Foreign diplomats in North Korea have been received by North Korea’s anticipated leader-in-waiting Kim Jong-un at the Kumsusan Memorial Palace as people paid their respects to Kim Jong-il, a British diplomat in Pyongyang said Tuesday.
Barnaby Jones, first secretary at the British Embassy in Pyongyang said he joined other foreign diplomats on invitation from the Pyongyang, government at the mausoleum in the North Korean capital where the deceased leader was laid out.
“Kim Jong-un was receiving diplomats and representatives of international organizations at the Kumsusan Memorial Palace,” said Jones, describing the mood in the North Korean capital as “subdued but calm.”
Jones spoke to some repoters in Seoul via telephone from the U.K. Embassy at the Munsu-dong Diplomatic Compound to report on the death of the 69-year-old communist leader.
He said that embassy staff had no word between Kim’s heart attack on a train early on Saturday and the announcement of the death via North Korean national media Monday, saying that the news had surprised the international community there.
“Our local staff at the embassy were also surprised and there was nothing to suggest before we heard the news on Monday at midday here that anything had changed,” he said.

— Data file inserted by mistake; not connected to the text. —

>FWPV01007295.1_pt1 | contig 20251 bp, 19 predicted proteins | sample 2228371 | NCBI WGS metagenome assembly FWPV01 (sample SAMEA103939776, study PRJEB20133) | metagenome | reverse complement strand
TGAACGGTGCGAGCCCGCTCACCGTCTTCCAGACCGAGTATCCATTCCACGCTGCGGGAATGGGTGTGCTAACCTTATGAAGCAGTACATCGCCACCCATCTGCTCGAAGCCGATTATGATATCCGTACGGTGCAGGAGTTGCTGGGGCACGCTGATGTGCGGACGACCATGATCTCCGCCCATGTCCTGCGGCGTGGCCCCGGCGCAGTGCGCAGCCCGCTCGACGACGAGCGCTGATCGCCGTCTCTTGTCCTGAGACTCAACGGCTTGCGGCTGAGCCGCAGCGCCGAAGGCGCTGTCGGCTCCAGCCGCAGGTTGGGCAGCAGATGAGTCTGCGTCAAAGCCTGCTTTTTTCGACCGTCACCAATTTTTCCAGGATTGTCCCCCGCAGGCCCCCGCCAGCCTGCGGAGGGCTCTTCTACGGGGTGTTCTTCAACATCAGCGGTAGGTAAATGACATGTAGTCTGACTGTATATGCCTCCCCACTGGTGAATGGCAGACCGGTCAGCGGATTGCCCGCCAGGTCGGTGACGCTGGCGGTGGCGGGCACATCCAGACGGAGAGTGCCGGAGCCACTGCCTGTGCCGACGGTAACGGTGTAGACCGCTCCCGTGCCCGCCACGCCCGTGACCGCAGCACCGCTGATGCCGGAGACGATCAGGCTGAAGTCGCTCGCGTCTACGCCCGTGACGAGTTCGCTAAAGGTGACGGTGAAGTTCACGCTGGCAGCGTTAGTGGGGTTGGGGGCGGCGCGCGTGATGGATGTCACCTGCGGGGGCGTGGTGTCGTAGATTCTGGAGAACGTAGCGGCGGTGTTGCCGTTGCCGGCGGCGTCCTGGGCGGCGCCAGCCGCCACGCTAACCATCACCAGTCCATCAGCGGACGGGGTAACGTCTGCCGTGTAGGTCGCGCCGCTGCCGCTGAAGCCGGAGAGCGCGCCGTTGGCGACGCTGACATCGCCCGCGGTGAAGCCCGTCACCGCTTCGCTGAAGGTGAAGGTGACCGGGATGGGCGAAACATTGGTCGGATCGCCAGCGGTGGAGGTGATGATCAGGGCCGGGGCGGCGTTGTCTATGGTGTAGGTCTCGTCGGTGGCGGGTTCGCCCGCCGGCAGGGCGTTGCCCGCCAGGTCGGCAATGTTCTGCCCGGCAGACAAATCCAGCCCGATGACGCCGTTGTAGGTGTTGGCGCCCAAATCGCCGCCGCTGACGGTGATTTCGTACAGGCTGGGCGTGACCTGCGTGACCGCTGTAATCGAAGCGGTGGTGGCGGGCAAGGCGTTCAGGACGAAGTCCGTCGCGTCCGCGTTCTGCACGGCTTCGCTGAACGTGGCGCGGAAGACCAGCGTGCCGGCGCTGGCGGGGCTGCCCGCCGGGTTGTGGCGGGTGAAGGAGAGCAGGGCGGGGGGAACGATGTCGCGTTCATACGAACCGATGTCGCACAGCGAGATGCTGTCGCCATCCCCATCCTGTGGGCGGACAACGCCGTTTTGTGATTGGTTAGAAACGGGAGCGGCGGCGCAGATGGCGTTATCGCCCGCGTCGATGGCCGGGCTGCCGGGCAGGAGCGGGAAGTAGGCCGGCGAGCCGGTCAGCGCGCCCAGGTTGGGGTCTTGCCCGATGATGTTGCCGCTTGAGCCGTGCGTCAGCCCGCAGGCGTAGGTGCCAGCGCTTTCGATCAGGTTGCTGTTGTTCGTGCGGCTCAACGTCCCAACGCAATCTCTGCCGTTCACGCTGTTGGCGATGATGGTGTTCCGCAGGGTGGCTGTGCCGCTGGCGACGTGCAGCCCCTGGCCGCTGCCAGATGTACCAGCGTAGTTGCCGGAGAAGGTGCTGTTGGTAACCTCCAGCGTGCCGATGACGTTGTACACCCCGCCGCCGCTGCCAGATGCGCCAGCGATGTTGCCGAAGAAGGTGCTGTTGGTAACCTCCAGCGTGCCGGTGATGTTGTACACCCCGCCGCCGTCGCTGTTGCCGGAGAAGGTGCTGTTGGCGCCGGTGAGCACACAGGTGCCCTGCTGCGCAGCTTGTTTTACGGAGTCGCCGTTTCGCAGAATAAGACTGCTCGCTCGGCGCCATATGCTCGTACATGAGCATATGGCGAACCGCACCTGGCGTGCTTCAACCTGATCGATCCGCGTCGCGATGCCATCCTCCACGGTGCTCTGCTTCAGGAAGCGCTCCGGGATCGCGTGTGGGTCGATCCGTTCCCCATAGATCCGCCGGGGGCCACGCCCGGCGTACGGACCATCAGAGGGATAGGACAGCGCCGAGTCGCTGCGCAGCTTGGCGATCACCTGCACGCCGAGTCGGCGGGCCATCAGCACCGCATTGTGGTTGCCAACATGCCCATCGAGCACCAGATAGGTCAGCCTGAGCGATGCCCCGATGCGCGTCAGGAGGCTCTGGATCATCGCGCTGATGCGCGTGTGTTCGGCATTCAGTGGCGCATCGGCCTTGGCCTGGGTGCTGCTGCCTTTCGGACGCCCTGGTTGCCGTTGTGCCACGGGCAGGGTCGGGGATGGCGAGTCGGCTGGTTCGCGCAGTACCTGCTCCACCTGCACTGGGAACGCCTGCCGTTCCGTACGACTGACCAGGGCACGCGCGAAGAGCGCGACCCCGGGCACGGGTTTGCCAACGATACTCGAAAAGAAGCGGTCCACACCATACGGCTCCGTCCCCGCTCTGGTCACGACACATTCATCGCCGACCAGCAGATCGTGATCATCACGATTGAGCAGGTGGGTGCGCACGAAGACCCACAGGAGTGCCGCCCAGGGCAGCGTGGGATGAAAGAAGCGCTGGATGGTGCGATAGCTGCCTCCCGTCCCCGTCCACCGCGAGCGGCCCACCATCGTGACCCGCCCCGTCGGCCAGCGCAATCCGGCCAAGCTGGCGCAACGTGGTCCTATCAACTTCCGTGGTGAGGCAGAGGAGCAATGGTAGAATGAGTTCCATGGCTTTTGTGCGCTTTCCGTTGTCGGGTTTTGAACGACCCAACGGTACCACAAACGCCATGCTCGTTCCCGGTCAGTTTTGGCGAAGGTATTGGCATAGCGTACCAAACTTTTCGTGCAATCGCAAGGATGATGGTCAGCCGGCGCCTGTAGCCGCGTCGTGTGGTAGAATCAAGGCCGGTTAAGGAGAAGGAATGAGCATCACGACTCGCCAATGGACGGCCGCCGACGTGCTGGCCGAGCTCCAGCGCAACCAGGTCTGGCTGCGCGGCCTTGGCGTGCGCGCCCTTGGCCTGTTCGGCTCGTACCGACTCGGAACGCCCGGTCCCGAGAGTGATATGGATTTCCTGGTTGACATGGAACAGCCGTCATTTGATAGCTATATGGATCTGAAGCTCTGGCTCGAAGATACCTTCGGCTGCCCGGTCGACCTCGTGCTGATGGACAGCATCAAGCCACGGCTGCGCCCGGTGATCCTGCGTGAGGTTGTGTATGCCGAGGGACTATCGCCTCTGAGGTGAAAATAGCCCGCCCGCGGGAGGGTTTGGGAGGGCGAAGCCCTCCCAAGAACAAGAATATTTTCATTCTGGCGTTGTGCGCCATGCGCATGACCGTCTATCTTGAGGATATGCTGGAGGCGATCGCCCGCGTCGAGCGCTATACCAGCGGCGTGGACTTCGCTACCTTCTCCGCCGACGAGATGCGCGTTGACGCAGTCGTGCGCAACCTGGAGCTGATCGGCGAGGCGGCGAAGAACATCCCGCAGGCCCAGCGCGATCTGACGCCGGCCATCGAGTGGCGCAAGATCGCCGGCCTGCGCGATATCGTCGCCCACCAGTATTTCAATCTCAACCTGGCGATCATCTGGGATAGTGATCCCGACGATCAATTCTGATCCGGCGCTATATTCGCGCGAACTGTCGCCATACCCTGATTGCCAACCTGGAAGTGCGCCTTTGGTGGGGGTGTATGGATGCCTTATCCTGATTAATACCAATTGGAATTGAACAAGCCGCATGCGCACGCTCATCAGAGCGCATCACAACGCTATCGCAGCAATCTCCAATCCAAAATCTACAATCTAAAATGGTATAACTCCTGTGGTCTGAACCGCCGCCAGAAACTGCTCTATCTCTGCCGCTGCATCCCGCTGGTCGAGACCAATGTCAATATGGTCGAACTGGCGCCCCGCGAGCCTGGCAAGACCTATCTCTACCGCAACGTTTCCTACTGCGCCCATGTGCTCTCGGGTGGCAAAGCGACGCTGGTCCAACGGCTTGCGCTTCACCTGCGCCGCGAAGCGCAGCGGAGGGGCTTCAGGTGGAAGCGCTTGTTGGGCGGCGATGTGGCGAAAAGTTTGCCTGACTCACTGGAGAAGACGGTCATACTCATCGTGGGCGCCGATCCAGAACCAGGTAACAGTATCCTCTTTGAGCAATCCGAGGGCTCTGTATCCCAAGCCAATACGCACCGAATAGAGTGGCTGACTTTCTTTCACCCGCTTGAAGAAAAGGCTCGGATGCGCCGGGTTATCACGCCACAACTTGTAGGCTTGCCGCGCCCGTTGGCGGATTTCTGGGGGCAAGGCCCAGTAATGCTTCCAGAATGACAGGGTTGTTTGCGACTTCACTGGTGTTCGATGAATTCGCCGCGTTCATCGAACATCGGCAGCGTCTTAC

“We have been out on the streets of Pyongyang closely monitoring the situation since the news first broke. North Koreans are in a state of mourning and we have seen people paying their respects at landmarks across the city. While subdued, the situation here is calm and people are carrying out their normal daily business. There is a normal amount of traffic on the streets though many shops and restaurants are currently closed.”
Jones, the recently arrived charge d’affaires at the U.K.’s Pyongyang embassy, said his staff had contacted British nationals living in Pyongyang and asked them to monitor news, and issued British Foreign Office advice to remain respectful to North Koreans during the time of mourning.
“Our first priority is the safety of British nationals in Pyongyang,” he said.
“In terms of what we have seen on the streets we have seen groups of schoolchildren going to and from locations where they have been standing in front of monuments or murals of Kim Il-sung or Kim Jong-il, as well as other groups of people. At the biggest monuments or the biggest locations where people can stand those groups get much, much larger.
“In most places across the city I would say that we are not seeing crowds, we are seeing large groups and it is all very orderly.”
A period of official mourning is now underway in North Korea for Kim Jong-il, whose funeral will be held on Dec. 28.
By Kirsty Taylor (firstname.lastname@example.org